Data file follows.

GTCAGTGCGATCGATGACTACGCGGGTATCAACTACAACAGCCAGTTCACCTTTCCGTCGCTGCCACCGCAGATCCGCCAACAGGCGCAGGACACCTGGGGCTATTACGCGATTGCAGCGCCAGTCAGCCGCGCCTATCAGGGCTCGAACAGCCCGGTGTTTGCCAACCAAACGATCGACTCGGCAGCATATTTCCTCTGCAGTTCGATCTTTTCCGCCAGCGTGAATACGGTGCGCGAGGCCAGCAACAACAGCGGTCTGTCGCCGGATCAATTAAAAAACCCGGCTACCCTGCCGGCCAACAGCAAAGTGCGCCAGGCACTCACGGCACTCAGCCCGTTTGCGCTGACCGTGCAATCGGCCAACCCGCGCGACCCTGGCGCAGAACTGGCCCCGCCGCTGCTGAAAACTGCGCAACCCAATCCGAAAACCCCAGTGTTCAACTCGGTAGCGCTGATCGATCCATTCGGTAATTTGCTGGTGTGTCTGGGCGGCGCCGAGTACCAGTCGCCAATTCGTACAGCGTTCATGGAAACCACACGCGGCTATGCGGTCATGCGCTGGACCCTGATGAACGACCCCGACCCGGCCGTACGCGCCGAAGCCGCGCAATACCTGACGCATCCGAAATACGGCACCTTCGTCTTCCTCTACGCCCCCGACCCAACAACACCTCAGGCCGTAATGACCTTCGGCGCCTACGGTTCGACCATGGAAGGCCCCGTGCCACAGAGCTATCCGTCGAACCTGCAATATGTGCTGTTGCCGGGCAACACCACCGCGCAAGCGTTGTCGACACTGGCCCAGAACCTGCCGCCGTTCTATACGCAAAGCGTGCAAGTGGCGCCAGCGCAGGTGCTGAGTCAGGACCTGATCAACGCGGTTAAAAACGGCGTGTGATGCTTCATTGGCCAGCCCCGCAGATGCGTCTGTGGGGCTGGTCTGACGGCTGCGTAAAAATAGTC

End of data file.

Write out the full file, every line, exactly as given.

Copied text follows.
GTCAGTGCGATCGATGACTACGCGGGTATCAACTACAACAGCCAGTTCACCTTTCCGTCGCTGCCACCGCAGATCCGCCAACAGGCGCAGGACACCTGGGGCTATTACGCGATTGCAGCGCCAGTCAGCCGCGCCTATCAGGGCTCGAACAGCCCGGTGTTTGCCAACCAAACGATCGACTCGGCAGCATATTTCCTCTGCAGTTCGATCTTTTCCGCCAGCGTGAATACGGTGCGCGAGGCCAGCAACAACAGCGGTCTGTCGCCGGATCAATTAAAAAACCCGGCTACCCTGCCGGCCAACAGCAAAGTGCGCCAGGCACTCACGGCACTCAGCCCGTTTGCGCTGACCGTGCAATCGGCCAACCCGCGCGACCCTGGCGCAGAACTGGCCCCGCCGCTGCTGAAAACTGCGCAACCCAATCCGAAAACCCCAGTGTTCAACTCGGTAGCGCTGATCGATCCATTCGGTAATTTGCTGGTGTGTCTGGGCGGCGCCGAGTACCAGTCGCCAATTCGTACAGCGTTCATGGAAACCACACGCGGCTATGCGGTCATGCGCTGGACCCTGATGAACGACCCCGACCCGGCCGTACGCGCCGAAGCCGCGCAATACCTGACGCATCCGAAATACGGCACCTTCGTCTTCCTCTACGCCCCCGACCCAACAACACCTCAGGCCGTAATGACCTTCGGCGCCTACGGTTCGACCATGGAAGGCCCCGTGCCACAGAGCTATCCGTCGAACCTGCAATATGTGCTGTTGCCGGGCAACACCACCGCGCAAGCGTTGTCGACACTGGCCCAGAACCTGCCGCCGTTCTATACGCAAAGCGTGCAAGTGGCGCCAGCGCAGGTGCTGAGTCAGGACCTGATCAACGCGGTTAAAAACGGCGTGTGATGCTTCATTGGCCAGCCCCGCAGATGCGTCTGTGGGGCTGGTCTGACGGCTGCGTAAAAATAGTC